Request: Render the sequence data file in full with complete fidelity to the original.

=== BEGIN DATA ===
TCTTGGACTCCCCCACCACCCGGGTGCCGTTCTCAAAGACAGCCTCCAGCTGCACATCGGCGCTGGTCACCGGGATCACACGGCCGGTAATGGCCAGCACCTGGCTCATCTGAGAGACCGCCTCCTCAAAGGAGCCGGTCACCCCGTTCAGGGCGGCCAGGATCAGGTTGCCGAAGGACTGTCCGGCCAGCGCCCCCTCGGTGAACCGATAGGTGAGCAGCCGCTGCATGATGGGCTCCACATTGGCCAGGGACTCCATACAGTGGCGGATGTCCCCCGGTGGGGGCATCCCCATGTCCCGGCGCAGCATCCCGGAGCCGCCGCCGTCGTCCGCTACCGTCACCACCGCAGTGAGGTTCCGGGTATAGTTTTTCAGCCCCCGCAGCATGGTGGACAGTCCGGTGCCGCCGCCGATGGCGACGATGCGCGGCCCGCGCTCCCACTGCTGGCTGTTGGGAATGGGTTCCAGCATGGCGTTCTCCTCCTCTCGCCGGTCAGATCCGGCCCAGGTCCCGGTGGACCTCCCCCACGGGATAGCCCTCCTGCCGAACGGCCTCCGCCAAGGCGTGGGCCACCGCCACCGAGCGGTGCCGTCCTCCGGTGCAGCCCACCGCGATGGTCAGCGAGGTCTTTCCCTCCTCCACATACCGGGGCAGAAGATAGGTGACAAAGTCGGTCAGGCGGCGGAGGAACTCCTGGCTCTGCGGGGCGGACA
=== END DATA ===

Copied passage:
TCTTGGACTCCCCCACCACCCGGGTGCCGTTCTCAAAGACAGCCTCCAGCTGCACATCGGCGCTGGTCACCGGGATCACACGGCCGGTAATGGCCAGCACCTGGCTCATCTGAGAGACCGCCTCCTCAAAGGAGCCGGTCACCCCGTTCAGGGCGGCCAGGATCAGGTTGCCGAAGGACTGTCCGGCCAGCGCCCCCTCGGTGAACCGATAGGTGAGCAGCCGCTGCATGATGGGCTCCACATTGGCCAGGGACTCCATACAGTGGCGGATGTCCCCCGGTGGGGGCATCCCCATGTCCCGGCGCAGCATCCCGGAGCCGCCGCCGTCGTCCGCTACCGTCACCACCGCAGTGAGGTTCCGGGTATAGTTTTTCAGCCCCCGCAGCATGGTGGACAGTCCGGTGCCGCCGCCGATGGCGACGATGCGCGGCCCGCGCTCCCACTGCTGGCTGTTGGGAATGGGTTCCAGCATGGCGTTCTCCTCCTCTCGCCGGTCAGATCCGGCCCAGGTCCCGGTGGACCTCCCCCACGGGATAGCCCTCCTGCCGAACGGCCTCCGCCAAGGCGTGGGCCACCGCCACCGAGCGGTGCCGTCCTCCGGTGCAGCCCACCGCGATGGTCAGCGAGGTCTTTCCCTCCTCCACATACCGGGGCAGAAGATAGGTGACAAAGTCGGTCAGGCGGCGGAGGAACTCCTGGCTCTGCGGGGCGGACA